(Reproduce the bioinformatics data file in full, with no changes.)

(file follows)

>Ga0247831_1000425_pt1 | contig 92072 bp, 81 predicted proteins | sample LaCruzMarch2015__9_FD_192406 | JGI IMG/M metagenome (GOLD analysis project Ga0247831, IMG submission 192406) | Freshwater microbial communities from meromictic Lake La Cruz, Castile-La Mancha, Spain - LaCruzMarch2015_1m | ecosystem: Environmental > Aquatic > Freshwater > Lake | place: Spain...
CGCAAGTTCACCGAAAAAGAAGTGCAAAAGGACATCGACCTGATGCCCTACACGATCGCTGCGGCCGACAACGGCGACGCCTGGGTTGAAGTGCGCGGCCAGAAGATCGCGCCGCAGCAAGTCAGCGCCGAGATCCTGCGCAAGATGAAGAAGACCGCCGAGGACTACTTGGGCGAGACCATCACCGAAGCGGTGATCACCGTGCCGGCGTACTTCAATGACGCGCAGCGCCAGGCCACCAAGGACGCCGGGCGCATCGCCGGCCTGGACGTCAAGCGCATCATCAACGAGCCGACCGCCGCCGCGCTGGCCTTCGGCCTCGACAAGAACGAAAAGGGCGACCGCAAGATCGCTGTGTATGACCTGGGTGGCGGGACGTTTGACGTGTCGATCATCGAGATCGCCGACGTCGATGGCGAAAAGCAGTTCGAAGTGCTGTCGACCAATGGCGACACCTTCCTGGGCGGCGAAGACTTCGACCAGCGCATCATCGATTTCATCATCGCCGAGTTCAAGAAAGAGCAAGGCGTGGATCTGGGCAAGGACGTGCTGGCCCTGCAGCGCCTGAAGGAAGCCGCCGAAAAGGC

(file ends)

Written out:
>Ga0247831_1000425_pt1 | contig 92072 bp, 81 predicted proteins | sample LaCruzMarch2015__9_FD_192406 | JGI IMG/M metagenome (GOLD analysis project Ga0247831, IMG submission 192406) | Freshwater microbial communities from meromictic Lake La Cruz, Castile-La Mancha, Spain - LaCruzMarch2015_1m | ecosystem: Environmental > Aquatic > Freshwater > Lake | place: Spain...
CGCAAGTTCACCGAAAAAGAAGTGCAAAAGGACATCGACCTGATGCCCTACACGATCGCTGCGGCCGACAACGGCGACGCCTGGGTTGAAGTGCGCGGCCAGAAGATCGCGCCGCAGCAAGTCAGCGCCGAGATCCTGCGCAAGATGAAGAAGACCGCCGAGGACTACTTGGGCGAGACCATCACCGAAGCGGTGATCACCGTGCCGGCGTACTTCAATGACGCGCAGCGCCAGGCCACCAAGGACGCCGGGCGCATCGCCGGCCTGGACGTCAAGCGCATCATCAACGAGCCGACCGCCGCCGCGCTGGCCTTCGGCCTCGACAAGAACGAAAAGGGCGACCGCAAGATCGCTGTGTATGACCTGGGTGGCGGGACGTTTGACGTGTCGATCATCGAGATCGCCGACGTCGATGGCGAAAAGCAGTTCGAAGTGCTGTCGACCAATGGCGACACCTTCCTGGGCGGCGAAGACTTCGACCAGCGCATCATCGATTTCATCATCGCCGAGTTCAAGAAAGAGCAAGGCGTGGATCTGGGCAAGGACGTGCTGGCCCTGCAGCGCCTGAAGGAAGCCGCCGAAAAGGC